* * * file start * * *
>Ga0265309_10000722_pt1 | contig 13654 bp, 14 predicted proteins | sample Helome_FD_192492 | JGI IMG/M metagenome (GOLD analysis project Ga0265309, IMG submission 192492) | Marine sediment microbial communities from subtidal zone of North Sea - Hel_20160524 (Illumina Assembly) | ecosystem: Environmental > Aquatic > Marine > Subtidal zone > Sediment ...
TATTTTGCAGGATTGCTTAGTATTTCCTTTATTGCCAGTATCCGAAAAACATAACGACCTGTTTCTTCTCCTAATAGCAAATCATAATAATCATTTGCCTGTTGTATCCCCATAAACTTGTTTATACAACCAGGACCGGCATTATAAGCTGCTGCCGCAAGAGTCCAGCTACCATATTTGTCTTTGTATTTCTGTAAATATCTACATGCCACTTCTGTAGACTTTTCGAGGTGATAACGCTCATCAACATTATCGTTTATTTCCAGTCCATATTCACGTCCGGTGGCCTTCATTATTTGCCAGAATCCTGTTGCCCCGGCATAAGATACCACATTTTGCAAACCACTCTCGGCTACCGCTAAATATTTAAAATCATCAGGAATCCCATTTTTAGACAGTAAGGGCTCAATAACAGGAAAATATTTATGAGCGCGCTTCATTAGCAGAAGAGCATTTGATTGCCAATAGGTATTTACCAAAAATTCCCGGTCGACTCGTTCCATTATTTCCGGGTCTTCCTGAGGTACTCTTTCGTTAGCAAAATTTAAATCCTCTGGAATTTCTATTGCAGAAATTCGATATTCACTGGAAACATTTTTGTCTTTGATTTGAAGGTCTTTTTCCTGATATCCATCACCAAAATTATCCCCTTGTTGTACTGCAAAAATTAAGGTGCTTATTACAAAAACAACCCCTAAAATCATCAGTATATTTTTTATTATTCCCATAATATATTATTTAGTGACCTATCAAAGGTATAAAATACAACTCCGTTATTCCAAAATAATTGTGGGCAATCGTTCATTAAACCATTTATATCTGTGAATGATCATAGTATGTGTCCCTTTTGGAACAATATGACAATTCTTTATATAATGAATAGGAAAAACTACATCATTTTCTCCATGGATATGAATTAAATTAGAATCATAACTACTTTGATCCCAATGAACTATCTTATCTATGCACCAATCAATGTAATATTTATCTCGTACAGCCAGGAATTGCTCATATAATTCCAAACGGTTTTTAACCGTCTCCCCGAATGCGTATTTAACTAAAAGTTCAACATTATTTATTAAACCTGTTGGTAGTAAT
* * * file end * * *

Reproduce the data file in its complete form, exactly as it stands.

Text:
>Ga0265309_10000722_pt1 | contig 13654 bp, 14 predicted proteins | sample Helome_FD_192492 | JGI IMG/M metagenome (GOLD analysis project Ga0265309, IMG submission 192492) | Marine sediment microbial communities from subtidal zone of North Sea - Hel_20160524 (Illumina Assembly) | ecosystem: Environmental > Aquatic > Marine > Subtidal zone > Sediment ...
TATTTTGCAGGATTGCTTAGTATTTCCTTTATTGCCAGTATCCGAAAAACATAACGACCTGTTTCTTCTCCTAATAGCAAATCATAATAATCATTTGCCTGTTGTATCCCCATAAACTTGTTTATACAACCAGGACCGGCATTATAAGCTGCTGCCGCAAGAGTCCAGCTACCATATTTGTCTTTGTATTTCTGTAAATATCTACATGCCACTTCTGTAGACTTTTCGAGGTGATAACGCTCATCAACATTATCGTTTATTTCCAGTCCATATTCACGTCCGGTGGCCTTCATTATTTGCCAGAATCCTGTTGCCCCGGCATAAGATACCACATTTTGCAAACCACTCTCGGCTACCGCTAAATATTTAAAATCATCAGGAATCCCATTTTTAGACAGTAAGGGCTCAATAACAGGAAAATATTTATGAGCGCGCTTCATTAGCAGAAGAGCATTTGATTGCCAATAGGTATTTACCAAAAATTCCCGGTCGACTCGTTCCATTATTTCCGGGTCTTCCTGAGGTACTCTTTCGTTAGCAAAATTTAAATCCTCTGGAATTTCTATTGCAGAAATTCGATATTCACTGGAAACATTTTTGTCTTTGATTTGAAGGTCTTTTTCCTGATATCCATCACCAAAATTATCCCCTTGTTGTACTGCAAAAATTAAGGTGCTTATTACAAAAACAACCCCTAAAATCATCAGTATATTTTTTATTATTCCCATAATATATTATTTAGTGACCTATCAAAGGTATAAAATACAACTCCGTTATTCCAAAATAATTGTGGGCAATCGTTCATTAAACCATTTATATCTGTGAATGATCATAGTATGTGTCCCTTTTGGAACAATATGACAATTCTTTATATAATGAATAGGAAAAACTACATCATTTTCTCCATGGATATGAATTAAATTAGAATCATAACTACTTTGATCCCAATGAACTATCTTATCTATGCACCAATCAATGTAATATTTATCTCGTACAGCCAGGAATTGCTCATATAATTCCAAACGGTTTTTAACCGTCTCCCCGAATGCGTATTTAACTAAAAGTTCAACATTATTTATTAAACCTGTTGGTAGTAAT